- Meeting abstract
- Open Access
Role of LDL level over hospital stay length of surgically treated coronary artery and obstructive peripheral arterial disease patients
© Çelik et al. 2015
- Published: 16 December 2015
- Coronary Artery Disease
- Vascular Disease
- Disease Patient
- Important Risk Factor
- Peripheral Arterial Disease
Atherosclerosis is the most common and most important risk factor for cardiovascular diseases.
Between dates January 2007 and December 2010, 868 coronary artery disease, and 268 peripheral vascular disease patients who were treated surgically at our clinic were investigated.
Mean age of 868 coronary artery disease patients were 63,86 ± 11,17 (between 21-91 years) and 268 peripheral arterial disease patients were 65,44 ± 10,37 (between 21-92 years).
Between 868 patients underwent surgery for coronary artery disease, LDL cholesterol level of 518 patients were >100 mg/dl and 350 patients were < 100 mg<7 mg/dl. Mean hospital stay length of patients was 6,8 days and 6,19 days, respectively. This difference was significant (p < 0.05).Between 268 patients underwent surgery for peripheral arterial disease, LDL cholesterol level of 177 patients were >100 mg/dl and 91 patients were < 100 mg<7 mg/dl. There was any significant correlation between LDL cholesterol levels and intensive care or hospital stay length (p > 0.05).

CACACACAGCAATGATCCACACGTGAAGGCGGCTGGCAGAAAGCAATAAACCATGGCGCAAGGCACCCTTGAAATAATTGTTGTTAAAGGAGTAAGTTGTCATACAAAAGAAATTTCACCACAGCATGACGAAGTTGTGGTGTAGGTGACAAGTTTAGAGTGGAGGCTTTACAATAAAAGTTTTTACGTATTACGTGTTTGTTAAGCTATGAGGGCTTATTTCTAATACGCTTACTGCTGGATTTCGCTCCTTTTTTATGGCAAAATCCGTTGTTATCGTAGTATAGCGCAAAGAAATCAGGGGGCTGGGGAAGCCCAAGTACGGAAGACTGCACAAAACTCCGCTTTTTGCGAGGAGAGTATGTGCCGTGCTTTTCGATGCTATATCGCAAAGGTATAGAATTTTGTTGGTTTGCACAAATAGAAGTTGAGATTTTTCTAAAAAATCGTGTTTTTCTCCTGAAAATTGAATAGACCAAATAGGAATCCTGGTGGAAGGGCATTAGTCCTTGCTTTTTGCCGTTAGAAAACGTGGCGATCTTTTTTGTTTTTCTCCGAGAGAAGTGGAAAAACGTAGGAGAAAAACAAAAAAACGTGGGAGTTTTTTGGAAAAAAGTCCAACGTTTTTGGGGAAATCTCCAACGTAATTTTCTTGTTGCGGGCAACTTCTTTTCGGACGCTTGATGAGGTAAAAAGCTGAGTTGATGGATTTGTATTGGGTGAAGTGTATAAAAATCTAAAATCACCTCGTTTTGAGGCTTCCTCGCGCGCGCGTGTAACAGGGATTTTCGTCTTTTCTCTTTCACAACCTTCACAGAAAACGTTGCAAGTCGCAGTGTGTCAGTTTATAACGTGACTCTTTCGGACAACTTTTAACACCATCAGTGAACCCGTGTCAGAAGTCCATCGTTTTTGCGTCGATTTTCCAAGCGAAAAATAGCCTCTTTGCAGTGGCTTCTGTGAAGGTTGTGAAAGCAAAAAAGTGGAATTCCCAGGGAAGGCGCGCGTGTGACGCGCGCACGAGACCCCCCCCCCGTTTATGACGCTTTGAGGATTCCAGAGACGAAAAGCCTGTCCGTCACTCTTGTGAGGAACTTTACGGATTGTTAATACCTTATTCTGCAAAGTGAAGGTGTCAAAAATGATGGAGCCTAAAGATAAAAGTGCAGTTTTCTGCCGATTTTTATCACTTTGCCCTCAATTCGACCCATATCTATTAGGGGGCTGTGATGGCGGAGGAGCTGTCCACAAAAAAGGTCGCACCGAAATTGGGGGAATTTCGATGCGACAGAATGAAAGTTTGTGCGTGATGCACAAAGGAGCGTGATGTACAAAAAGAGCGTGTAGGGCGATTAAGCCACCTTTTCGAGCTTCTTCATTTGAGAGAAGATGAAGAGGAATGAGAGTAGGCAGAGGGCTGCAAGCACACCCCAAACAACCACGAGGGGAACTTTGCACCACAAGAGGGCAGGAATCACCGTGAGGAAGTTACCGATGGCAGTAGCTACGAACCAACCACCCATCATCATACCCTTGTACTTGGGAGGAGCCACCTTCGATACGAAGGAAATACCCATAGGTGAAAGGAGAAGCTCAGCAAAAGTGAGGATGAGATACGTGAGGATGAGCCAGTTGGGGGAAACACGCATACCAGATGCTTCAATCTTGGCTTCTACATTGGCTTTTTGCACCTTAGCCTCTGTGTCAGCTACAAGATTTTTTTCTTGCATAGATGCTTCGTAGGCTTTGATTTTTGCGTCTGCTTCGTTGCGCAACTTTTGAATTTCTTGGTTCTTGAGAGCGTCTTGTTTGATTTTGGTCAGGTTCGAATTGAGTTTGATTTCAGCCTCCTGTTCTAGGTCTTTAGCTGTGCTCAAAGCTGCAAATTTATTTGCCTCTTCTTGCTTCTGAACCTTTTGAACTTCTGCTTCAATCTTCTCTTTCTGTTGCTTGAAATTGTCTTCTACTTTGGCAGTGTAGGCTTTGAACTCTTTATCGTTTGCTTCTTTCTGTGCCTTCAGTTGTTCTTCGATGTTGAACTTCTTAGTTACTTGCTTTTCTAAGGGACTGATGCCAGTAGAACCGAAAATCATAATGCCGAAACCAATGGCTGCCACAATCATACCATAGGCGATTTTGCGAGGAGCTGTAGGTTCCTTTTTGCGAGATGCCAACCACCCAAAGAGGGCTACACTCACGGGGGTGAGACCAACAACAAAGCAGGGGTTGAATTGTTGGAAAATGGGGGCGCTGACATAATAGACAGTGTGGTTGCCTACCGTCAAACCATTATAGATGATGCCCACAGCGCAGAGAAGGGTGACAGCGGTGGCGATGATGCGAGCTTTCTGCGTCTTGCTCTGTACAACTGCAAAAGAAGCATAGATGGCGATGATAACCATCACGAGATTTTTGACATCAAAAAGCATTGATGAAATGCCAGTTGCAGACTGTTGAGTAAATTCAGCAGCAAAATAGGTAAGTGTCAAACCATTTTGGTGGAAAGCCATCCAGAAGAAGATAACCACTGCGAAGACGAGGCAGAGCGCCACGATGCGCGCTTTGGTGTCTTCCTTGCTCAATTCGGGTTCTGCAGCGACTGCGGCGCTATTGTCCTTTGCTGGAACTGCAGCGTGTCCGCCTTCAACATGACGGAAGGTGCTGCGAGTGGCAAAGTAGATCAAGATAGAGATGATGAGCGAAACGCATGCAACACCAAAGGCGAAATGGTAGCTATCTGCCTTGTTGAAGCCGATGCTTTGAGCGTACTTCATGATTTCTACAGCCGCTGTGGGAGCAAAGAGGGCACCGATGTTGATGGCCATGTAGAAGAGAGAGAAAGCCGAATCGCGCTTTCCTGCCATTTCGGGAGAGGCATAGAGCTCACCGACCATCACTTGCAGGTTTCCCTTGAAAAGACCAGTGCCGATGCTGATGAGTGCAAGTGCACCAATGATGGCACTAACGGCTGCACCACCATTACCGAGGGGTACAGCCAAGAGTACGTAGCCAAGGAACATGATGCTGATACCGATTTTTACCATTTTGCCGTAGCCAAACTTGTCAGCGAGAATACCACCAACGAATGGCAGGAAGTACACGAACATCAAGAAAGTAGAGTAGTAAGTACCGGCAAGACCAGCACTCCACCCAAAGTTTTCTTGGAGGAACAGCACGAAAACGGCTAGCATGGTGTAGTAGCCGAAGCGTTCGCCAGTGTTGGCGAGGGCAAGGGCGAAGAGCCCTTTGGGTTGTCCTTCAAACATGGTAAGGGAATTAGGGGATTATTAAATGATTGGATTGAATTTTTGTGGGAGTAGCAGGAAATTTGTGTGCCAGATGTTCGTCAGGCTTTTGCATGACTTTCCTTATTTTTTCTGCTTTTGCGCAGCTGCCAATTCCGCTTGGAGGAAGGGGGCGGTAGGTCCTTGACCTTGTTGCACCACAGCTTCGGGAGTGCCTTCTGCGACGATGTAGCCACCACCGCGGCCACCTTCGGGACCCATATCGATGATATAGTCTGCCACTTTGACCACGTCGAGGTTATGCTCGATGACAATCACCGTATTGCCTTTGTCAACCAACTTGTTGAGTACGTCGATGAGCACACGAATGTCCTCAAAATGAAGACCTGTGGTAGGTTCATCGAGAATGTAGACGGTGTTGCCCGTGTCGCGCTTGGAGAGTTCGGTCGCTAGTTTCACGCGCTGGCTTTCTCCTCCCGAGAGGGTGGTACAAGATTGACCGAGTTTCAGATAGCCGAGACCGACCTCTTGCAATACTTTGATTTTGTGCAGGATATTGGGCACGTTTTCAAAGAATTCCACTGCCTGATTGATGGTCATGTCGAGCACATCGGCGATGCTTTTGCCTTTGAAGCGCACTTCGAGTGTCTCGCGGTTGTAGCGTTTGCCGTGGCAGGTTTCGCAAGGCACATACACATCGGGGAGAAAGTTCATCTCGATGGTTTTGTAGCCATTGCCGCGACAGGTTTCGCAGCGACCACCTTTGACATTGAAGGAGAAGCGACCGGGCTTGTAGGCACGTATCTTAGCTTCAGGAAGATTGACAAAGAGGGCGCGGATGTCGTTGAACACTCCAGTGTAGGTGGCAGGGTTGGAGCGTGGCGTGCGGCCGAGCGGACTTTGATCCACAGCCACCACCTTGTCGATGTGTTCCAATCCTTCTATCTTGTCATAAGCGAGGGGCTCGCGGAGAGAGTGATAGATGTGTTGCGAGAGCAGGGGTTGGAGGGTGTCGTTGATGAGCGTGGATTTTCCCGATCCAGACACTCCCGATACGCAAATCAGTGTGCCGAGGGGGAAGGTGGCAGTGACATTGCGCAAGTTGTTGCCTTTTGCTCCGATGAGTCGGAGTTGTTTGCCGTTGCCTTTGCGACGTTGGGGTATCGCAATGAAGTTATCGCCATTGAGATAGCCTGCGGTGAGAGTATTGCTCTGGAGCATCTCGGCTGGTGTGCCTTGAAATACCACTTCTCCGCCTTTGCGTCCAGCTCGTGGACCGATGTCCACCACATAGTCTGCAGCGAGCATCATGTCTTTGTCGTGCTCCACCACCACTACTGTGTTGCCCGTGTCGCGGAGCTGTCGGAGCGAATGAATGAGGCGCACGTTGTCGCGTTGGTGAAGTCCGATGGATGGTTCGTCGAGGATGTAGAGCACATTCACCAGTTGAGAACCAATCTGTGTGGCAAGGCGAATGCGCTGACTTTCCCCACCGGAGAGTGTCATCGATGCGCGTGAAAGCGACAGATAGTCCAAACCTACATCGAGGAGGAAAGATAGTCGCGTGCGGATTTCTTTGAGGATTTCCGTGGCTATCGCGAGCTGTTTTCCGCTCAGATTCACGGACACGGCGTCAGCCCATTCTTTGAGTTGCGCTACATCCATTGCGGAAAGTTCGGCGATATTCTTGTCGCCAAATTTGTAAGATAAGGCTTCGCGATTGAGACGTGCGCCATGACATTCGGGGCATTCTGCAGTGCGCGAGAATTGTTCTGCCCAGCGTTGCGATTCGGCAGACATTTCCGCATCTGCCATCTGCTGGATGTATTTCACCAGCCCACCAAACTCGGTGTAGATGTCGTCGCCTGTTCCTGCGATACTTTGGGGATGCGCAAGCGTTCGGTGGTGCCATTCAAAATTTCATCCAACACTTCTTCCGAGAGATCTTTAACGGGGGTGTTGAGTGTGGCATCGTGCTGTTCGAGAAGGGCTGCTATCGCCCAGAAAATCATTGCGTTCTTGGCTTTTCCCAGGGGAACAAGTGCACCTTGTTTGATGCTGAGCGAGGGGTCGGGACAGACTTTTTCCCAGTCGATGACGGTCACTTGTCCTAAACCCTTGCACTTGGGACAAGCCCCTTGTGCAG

We believe that, precise examination of preoperative risk factors and providing adequate pre and per operative medication will significantly reduce surgical morbidity rates, intensive care unit, and hospital stay lengths of coronary and peripheral arterial disease patients.
Written informed consent was obtained from the patient for publication of this Case report and any accompanying images. A copy of the written consent is available for review by the Editor-in-Chief of this journal.
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